Bob Paine’s Solar Array in Medford, MA

While we purchased our solar installation outright, there are other effective  ways to get solar on your home.  Here is a guest post by our friend and fellow  solar enthusiast Bob Paine.

Going for Solar – Reaching for Net-Zero

With all the sunny days in April, we reached a milestone with our Solar PV Awning.  We moved being net-consumers of electricity to being net-producers for the year (first four months).

Going for Solar – DIY Small Scale Solar

DIY Solar Panels

DIY Solar Installation from SpinRay Energy

Wouldn’t it be awesome if you could buy a solar panel and just plug it in to an outlet without needing to hire an electrician? Well, now you can! Be sure to read the cautions below for why you still might need a licensed electrician.

 

 

Going for Solar – The Second Year

 

chart showing solar production for 2012

Our Solar Production for 2012

We’ve had our solar awning in place for just over 2 years and I am happy to report that we love it as much today as we did when we had it installed.  Maybe even more so now that electricity prices inched up a little this fall.  Here’s how we did…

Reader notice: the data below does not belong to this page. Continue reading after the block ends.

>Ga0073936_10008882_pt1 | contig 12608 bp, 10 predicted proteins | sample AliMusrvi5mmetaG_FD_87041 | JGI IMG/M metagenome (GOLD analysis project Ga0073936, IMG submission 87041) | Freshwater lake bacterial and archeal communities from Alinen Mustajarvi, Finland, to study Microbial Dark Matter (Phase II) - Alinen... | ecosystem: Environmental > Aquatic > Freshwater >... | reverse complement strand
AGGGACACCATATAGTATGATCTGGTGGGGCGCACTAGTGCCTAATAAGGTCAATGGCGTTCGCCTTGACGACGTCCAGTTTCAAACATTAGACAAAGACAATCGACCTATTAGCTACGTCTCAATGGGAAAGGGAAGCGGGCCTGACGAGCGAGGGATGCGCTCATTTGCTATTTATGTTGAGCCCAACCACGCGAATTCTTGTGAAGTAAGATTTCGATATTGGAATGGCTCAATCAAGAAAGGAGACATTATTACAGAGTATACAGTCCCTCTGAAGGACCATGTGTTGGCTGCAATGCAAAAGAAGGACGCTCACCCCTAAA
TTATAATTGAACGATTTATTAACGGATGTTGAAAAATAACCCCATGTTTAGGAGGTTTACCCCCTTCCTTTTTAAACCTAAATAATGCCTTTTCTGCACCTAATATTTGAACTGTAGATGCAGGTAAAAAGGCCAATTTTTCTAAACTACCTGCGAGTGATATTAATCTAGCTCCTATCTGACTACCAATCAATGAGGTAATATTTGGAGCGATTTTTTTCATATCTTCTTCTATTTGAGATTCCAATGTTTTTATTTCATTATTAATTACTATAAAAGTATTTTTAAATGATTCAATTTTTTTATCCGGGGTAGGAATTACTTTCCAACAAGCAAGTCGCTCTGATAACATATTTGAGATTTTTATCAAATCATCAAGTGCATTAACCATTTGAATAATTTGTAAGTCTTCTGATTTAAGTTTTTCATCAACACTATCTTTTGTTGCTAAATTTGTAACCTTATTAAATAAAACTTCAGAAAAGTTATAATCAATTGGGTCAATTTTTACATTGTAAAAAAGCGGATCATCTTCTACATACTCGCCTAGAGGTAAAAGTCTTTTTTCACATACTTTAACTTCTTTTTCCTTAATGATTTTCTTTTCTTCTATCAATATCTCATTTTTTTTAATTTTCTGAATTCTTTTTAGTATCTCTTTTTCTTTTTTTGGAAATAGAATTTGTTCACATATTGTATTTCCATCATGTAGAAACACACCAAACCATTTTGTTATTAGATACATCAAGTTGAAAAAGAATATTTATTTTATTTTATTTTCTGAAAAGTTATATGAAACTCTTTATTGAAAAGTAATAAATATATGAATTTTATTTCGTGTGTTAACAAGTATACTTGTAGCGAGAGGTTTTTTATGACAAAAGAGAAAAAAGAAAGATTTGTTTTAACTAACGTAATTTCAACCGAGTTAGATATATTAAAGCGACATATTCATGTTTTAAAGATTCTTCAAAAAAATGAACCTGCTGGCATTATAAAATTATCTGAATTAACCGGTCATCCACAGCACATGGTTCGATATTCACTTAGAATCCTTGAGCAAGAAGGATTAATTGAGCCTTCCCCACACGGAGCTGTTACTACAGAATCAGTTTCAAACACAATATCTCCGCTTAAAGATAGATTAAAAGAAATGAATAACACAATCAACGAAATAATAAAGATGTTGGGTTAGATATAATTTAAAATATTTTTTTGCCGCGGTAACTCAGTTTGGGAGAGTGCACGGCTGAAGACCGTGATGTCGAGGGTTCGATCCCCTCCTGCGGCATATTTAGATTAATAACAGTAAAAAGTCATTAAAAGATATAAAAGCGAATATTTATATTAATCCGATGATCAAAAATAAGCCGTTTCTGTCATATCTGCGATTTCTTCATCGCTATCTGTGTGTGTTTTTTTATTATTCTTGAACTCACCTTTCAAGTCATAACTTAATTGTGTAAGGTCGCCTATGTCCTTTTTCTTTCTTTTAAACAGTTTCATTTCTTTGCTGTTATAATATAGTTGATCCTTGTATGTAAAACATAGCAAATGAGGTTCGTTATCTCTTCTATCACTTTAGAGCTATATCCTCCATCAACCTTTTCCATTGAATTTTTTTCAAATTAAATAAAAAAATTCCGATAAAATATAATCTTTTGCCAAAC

Stay tuned for more articles in the Going for Solar series from Green Lifestyle Consulting. Happy Greening! Jon & Alicia

What would you like us to discuss next about our journey to solar or renewable energy in general? Leave us a comment below or contact us at info@greenlifestyleconsulting.com.

Comments

  1. LARRY BARR says:

    plugging into your house from the panel how does it follow the 60 cycle sin wave? And with more panels can the panels put out 240 volts?

    • Hi Larry,

      The inverter handles converting the direct current (DC) voltage of the solar panels into alternating current (AC) that feeds into our house. The DC output of our solar panels is 480V DC so it is possible to output 240V AC. I’m not sure if the inverter we have can do that, but you should be able to find one on the market that could.

      Thanks,
      Jon